Ted Leo and the Pharmacists – Tell Balgeary, Balgury is Dead EP

Ted Leo and the Pharmacists
Tell Balgeary, Balgury is Dead EP

It appears more and more that Ted Leo is a man that can do no wrong. With his burn-out-bright group, Chisel, he helped create and define the genre of mod-punk. Leo was doing the retro-English style thing back in the early 90s, before all those black-clad NYC hipsters even started listening to the Stones. His career fronting the Pharmacists, mostly a solo project, has been nothing less than stellar. His approach is unique and memorable, and he knows exactly how to craft a solid pop tune that compels one to shake ass. And unless someone masters Leo’s vocal quavering, melody shifts, and blurring guitar strumming, he is untouchable by peers and imitators. By the way, I’m not only a member of the Ted Leo fanclub, I’m also the president.
Tell Balgeary, Balgury is Dead is a collection of mostly solo works and covers. The title track appeared on Hearts of Oak and was one of that album’s standouts with its propelling rhythm and excellent organ accompaniment. It is the only track here that features a full band, and it is sufficient motivation tool and attention grabber to be featured first. “The High Party” comes next, a solo reworking of the song from Leo’s full-length. It is the most melodically complex, and Leo’s distinctive vocals handle the complexities like a seasoned pro, without a backing band.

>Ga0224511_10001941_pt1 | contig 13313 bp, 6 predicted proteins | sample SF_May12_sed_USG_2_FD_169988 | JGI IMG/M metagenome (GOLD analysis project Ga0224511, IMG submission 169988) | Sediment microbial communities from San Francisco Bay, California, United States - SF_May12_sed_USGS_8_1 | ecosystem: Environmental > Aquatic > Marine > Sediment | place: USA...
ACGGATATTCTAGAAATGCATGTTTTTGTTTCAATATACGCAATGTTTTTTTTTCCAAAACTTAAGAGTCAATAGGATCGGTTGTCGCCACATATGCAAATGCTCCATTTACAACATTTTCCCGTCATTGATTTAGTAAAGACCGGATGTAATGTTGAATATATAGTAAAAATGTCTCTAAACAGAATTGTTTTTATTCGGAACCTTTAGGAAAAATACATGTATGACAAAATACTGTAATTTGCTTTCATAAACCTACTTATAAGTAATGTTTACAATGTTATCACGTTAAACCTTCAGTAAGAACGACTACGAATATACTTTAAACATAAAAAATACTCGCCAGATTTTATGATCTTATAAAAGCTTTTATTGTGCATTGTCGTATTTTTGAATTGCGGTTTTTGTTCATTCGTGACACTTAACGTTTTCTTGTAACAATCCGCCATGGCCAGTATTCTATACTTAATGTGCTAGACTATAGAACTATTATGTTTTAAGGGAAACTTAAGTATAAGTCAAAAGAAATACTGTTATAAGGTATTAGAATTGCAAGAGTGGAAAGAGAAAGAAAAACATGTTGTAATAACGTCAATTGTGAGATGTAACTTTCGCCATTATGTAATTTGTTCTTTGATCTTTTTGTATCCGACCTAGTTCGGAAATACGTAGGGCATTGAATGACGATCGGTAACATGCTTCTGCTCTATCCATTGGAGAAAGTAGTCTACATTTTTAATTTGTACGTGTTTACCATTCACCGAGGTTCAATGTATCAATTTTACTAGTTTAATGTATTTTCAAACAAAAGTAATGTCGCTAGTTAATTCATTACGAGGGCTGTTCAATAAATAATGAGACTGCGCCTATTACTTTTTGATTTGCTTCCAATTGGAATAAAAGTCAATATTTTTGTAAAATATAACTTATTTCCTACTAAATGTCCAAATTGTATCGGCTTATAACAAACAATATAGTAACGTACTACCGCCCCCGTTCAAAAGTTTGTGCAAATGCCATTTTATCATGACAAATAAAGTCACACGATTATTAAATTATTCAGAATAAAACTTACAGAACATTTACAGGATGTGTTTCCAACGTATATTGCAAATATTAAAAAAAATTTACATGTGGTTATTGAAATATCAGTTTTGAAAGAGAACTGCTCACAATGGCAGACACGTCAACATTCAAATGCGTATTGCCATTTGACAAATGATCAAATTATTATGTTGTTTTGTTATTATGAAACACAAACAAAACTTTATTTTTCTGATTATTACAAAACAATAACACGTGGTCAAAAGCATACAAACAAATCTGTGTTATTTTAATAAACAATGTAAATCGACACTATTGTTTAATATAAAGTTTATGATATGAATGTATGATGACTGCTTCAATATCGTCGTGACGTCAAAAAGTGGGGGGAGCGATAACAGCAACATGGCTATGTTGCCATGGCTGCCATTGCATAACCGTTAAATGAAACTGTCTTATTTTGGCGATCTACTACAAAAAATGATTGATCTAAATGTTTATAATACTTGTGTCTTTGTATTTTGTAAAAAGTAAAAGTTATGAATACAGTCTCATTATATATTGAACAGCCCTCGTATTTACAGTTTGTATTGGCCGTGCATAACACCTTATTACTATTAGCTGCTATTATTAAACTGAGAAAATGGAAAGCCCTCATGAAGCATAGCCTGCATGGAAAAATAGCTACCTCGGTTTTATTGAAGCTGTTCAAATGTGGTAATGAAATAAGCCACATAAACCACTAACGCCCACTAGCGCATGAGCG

The collection of covers here is telling of Leo’s influences. He handles the Pogues’ “Dirty Old Town,” stripping away much of the Macgowan drunken Irish lilt, by powering through almost without the pause of sentimental reflection that characterized so much of the Pogues work. In that way, the work is uniquely his. A more immediate influence is the Jam’s “Ghosts.” Leo’s cadence and musical approach is akin to those English mod revivalists more so than any group. “Six Months in a Leaky Boat” is a reworking of 80s New Zealand shining stars Split Enz. Yet with all those covers, an artist that Leo chooses not to cover has the largest presence on the disc. This EP, its starkness stripped of pretension, is a dead ringer for Billy Bragg’s Back to Basics. Like Bragg as well, Leo tackles the politics of the era with “Loyal to My Sorrowful Country.”
This EP is like Ted Leo coming into your living room, plugging into a small amp, and rocking away. It’s an intimate and private affair that thankfully dispenses with all the self-reflection and acoustic guitars of so many solo projects. It’s an essential addition to any fan of Leo’s work, for fledgling mod fans, and those with an affinity for the modern singer/songwriter. This EP proves that with or without a backing band, Leo is always on point.